Picture this: You’ve been imprisoned (unjustly) for the last five years. After some hard work and Shawshank Redemption style scheming, you’ve found a way out. Your plan is foolproof — you know when the guards change shifts, how to sneak out of the cell block, and where to find that small hole in the outer fence. There’s just one hitch… the thirty-pound iron ball chained to your ankle.
Is escape possible? Sure, you can bust out, even with your arms full of added weight. But sooner or later, the prison guards are going to notice that you’ve gone missing, and they’ll come after you with a pack of dogs and pepper spray. You’re not going to move very quickly with a weight shackled to your ankle. You may try to bring along a file, and slowly shave off the sides of the ball and chain until they wear down to nothing. But chances are, you’ll never make it that long — with something so heavy weighing you down, your oppressors will catch you before you can rid yourself of the weight.
So it is with debt, a financial problem that has become so commonplace that it is the norm for American families, businesses and the government itself. And in case you haven’t noticed, our collective debt load has been slowing us down a lot.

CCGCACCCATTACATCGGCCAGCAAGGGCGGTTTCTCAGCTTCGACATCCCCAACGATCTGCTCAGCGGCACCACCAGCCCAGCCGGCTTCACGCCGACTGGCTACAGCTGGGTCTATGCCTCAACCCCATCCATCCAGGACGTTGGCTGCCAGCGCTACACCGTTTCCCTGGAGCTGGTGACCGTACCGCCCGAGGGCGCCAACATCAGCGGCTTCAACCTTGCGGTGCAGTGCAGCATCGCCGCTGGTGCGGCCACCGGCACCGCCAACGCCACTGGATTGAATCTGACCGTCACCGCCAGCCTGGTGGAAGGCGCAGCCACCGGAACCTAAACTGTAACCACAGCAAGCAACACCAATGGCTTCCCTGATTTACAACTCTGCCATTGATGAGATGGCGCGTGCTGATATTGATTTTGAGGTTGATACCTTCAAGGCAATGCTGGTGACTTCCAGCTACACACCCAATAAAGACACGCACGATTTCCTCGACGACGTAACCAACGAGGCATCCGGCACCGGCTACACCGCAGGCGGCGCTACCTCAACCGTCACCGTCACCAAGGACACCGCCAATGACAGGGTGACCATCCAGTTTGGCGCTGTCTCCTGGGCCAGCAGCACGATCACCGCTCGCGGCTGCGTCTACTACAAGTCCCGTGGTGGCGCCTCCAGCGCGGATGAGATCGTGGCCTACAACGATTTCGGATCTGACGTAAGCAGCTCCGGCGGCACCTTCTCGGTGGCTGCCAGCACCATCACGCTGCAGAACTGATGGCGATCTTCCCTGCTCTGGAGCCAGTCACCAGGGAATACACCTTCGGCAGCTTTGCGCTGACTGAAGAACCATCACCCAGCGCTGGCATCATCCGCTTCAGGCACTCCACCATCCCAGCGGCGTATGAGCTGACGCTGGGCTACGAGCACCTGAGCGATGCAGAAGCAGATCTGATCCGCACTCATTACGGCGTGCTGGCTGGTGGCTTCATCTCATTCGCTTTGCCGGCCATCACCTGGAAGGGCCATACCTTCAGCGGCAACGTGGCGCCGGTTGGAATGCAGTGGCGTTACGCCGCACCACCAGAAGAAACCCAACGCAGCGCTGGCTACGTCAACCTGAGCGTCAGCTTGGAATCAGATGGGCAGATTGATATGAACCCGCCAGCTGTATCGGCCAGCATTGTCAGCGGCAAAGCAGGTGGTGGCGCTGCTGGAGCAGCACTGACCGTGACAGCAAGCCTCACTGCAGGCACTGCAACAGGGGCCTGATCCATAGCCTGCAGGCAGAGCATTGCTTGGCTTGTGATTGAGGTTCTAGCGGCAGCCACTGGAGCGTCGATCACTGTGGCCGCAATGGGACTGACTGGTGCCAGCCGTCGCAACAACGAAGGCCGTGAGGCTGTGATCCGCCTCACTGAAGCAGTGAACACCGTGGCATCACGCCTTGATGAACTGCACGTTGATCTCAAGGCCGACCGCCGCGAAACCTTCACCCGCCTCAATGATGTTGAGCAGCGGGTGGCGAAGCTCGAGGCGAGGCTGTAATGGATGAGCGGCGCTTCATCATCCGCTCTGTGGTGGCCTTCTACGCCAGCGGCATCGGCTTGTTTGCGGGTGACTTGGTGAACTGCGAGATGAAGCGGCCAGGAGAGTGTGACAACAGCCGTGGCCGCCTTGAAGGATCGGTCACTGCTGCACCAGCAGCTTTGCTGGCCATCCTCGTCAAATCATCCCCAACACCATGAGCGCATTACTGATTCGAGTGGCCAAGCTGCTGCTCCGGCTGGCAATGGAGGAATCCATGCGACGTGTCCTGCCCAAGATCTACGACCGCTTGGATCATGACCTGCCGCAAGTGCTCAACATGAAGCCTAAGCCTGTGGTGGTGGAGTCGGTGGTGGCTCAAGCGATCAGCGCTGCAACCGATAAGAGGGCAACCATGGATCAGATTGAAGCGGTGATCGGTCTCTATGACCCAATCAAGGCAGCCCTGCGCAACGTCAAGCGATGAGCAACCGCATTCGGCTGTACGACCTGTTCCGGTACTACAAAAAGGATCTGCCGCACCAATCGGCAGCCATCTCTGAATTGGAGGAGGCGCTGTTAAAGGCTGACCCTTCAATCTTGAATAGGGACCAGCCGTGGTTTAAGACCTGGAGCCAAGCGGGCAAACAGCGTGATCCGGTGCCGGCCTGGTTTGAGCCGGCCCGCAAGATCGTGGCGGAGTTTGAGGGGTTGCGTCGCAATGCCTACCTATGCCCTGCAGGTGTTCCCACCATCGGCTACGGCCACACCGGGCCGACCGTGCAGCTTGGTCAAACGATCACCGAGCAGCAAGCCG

What’s wrong with debt? Well, everything. I once heard someone say that debt is using your future to pay for your past. And the Bible makes it clear that debt puts us into financial slavery.
In America, we tend to think that using debt is the best way to make big purchases, from education to cars and everything in between. The reality, though, is that debt actually lessens our buying power, since the interest that we pay to service the debt adds up to much more than the cost of the item we purchased.
For those of us trying to run to godly financial freedom, debt can be one of the biggest things encumbering us. It’s like trying to run with that 30-pound weight: You can do it, but you’ll never be as fast or effective as you were made to be.
Think of it this way: The more you owe on your car or credit card payment each month, the less money you have to give to your church or ministry organization. The more money you spend servicing debt, the less you can afford to invest in building a solid financial future for your family. You can’t become a full-time missionary if you don’t have a way to pay off the $50,000 of student loans you racked up attending a Christian college.
Debt is a major issue with the American church, and there are plenty of teachers who do an excellent job of showing people how to get out of this form of slavery. We’ll talk a lot more about debt (and how to avoid it and how to get out of it) later on. But for the time being, while we’re searching our hearts to see if money has made slaves of us, doesn’t honesty require us to shine a bright light on this shadowy financial subject?
Up next: How envy infiltrates your mind
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